The Jesus Lizard - Boilermaker
The opening track on their third album, Liar, Boilermaker's intensity gives the listener an idea of what the band's notoriously chaotic live show might feel like. It wasn't even just how crazy the music was; the songs were all tightly composed (especially here) and immediately engaging. Right out of its gate, the guitar and snare are working in furious conjunction, while vocalist David Yow screams over it all like a madman. Best when enjoyed as loudly as possible.
Brainiac - Nothing Ever Changes
One of the most unique and insanely creative alternative rock bands to ever be so criminally slept on. In the thirteen years since vocalist Tim Taylor's unfortunate demise, no band of this genre has come close to capturing their imagination, or handling their patented blend of punk, synth pop, and noise rock as well as they did. Brainiac had a spectacular way of taking wonderful melodies and deliberately fucking them up by playing them with odd sounding moog synths, bent guitar notes, and gleefully bizarre vocal treatments. A must-hear, even if only to think "...the hell is this?"
Prong - Snap Your Fingers, Snap Your Neck
Tailor-made for metal dancefloors (yes, there is such a thing), Snap Your Fingers boasts a crunchy guitar hook that could possibly be the heaviest earworm ever written. It almost feels unnatural for something this crushing to be so immediate, but Tommy Victor and co. made it work. Dark and menacing with just enough pop sensibility, while groups like Pantera and Machine Head may have been given the groove metal tag, this was the real thing.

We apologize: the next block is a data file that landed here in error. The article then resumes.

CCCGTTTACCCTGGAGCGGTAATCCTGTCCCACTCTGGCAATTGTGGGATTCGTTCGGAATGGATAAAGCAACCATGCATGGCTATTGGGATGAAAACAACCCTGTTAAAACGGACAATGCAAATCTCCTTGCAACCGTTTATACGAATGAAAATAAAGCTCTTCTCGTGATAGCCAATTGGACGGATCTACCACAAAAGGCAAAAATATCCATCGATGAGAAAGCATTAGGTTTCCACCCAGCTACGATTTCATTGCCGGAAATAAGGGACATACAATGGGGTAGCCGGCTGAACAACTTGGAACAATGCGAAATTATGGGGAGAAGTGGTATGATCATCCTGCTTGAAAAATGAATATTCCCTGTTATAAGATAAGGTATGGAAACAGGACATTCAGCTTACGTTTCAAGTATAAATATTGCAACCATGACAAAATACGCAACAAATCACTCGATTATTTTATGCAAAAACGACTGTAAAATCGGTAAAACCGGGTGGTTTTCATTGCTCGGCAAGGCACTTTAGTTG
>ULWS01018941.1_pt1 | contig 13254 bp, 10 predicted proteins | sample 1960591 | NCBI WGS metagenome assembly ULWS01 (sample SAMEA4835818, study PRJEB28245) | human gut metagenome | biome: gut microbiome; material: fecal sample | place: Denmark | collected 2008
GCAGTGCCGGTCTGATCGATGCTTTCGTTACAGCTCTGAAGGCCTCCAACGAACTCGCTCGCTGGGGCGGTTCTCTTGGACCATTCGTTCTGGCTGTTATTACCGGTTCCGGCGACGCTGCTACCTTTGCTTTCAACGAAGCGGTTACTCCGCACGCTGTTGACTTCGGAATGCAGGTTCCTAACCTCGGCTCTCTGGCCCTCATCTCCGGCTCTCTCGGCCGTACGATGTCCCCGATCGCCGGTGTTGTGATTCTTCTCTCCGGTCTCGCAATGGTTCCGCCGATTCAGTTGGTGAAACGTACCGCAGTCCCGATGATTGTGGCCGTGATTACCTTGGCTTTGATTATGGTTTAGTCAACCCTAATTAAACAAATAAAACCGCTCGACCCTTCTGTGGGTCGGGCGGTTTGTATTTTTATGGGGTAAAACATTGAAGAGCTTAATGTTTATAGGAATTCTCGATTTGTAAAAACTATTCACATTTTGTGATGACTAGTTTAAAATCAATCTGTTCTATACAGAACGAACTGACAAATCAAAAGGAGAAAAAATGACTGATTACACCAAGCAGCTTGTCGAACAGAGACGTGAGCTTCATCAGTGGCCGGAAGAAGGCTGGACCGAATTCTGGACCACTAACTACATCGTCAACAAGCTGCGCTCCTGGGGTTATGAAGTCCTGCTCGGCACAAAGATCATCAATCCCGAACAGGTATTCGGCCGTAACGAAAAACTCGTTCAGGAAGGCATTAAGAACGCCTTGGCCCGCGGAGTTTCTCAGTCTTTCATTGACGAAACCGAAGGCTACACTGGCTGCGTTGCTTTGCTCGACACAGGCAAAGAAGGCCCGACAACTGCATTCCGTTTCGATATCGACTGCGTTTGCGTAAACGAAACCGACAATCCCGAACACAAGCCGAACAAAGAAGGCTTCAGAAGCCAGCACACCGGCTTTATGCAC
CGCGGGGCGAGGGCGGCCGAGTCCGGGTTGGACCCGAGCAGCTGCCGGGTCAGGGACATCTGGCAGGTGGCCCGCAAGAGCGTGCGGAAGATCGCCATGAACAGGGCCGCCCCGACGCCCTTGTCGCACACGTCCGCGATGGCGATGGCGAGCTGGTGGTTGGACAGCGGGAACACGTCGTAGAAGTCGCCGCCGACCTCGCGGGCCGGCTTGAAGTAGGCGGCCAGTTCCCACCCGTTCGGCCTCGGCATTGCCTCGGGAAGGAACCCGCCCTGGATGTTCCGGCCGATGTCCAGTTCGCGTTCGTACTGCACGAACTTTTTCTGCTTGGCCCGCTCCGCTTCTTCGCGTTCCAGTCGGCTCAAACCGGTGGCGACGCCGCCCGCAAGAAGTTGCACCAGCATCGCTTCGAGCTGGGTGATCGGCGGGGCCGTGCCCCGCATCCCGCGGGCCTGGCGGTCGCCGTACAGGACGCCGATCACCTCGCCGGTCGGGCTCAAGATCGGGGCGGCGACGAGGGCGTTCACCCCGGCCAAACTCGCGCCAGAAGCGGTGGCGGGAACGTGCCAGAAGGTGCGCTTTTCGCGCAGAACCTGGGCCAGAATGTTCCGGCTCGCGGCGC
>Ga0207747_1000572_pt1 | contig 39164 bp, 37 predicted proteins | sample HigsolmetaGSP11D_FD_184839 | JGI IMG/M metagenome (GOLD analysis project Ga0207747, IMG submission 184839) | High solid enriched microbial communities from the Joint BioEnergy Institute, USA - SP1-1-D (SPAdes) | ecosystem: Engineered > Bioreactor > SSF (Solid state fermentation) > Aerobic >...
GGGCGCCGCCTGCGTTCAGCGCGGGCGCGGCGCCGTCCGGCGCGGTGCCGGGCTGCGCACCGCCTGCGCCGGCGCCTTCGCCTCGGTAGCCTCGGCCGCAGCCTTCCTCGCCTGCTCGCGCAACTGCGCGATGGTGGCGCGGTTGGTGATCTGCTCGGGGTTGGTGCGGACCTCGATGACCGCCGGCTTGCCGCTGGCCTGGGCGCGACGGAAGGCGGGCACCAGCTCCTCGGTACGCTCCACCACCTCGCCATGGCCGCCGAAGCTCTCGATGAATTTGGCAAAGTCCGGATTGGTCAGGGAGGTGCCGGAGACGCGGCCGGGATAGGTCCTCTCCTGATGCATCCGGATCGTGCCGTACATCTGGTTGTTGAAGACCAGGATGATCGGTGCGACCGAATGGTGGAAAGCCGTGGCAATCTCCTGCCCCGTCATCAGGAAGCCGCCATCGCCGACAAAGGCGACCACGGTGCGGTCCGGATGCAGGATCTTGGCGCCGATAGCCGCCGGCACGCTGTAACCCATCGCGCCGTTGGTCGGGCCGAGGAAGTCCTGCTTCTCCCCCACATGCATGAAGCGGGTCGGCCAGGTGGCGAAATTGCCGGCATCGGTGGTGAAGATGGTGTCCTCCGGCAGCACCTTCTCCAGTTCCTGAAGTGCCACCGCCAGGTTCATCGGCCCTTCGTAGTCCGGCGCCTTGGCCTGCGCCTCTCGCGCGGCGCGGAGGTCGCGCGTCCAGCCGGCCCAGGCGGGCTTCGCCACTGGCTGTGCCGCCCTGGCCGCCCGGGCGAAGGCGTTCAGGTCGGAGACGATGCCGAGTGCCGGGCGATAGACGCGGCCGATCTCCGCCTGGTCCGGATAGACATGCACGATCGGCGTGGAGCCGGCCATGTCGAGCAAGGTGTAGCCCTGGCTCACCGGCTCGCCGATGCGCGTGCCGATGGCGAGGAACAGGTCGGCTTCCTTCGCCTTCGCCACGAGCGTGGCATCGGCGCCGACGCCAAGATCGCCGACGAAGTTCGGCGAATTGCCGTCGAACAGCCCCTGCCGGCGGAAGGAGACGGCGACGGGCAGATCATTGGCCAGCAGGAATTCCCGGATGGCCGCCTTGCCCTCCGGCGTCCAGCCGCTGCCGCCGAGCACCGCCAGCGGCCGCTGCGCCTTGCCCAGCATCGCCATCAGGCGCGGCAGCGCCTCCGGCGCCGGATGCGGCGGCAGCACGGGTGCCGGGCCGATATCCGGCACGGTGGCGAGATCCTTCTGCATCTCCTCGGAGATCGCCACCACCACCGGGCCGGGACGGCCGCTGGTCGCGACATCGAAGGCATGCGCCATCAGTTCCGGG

Fantastic Plastic Machine - Take Me to the Disco (FPM Original Mix)
I am cheating a bit with this one, unless of course you judge the decade as 1991-2000 instead of 1990-1999. In any case, the trumpets and aggressive piano give this a very swinging start before the keyboards and female vocals come in, along with that trademark thumping beat that house is so.. er... known and loved for. Extremely cheesy, but never going over the top, and frankly it's so bright and danceable that I doubt I'd care if it did.
The Tea Party - Army Ants
Mixing Nine Inch Nails and Led Zeppelin may not sound like the best idea, but on their fourth full-length, Transmission, the Canadian trio managed to pull it off with impressive style. The whole album has a great blend of eastern tinged hard rock with industrial sounding guitars and electronic effects, but they're easily at their most aggressive on Army Ants. Jeff Martin switches between his much praised/criticized Jim Morrison-esque croon and an angry roar to great effect, with cleverly laced samples and excellent cymbal work propelling the song from behind him. A shame they didn't stay with this style, it's tempting to wonder where they could have taken it.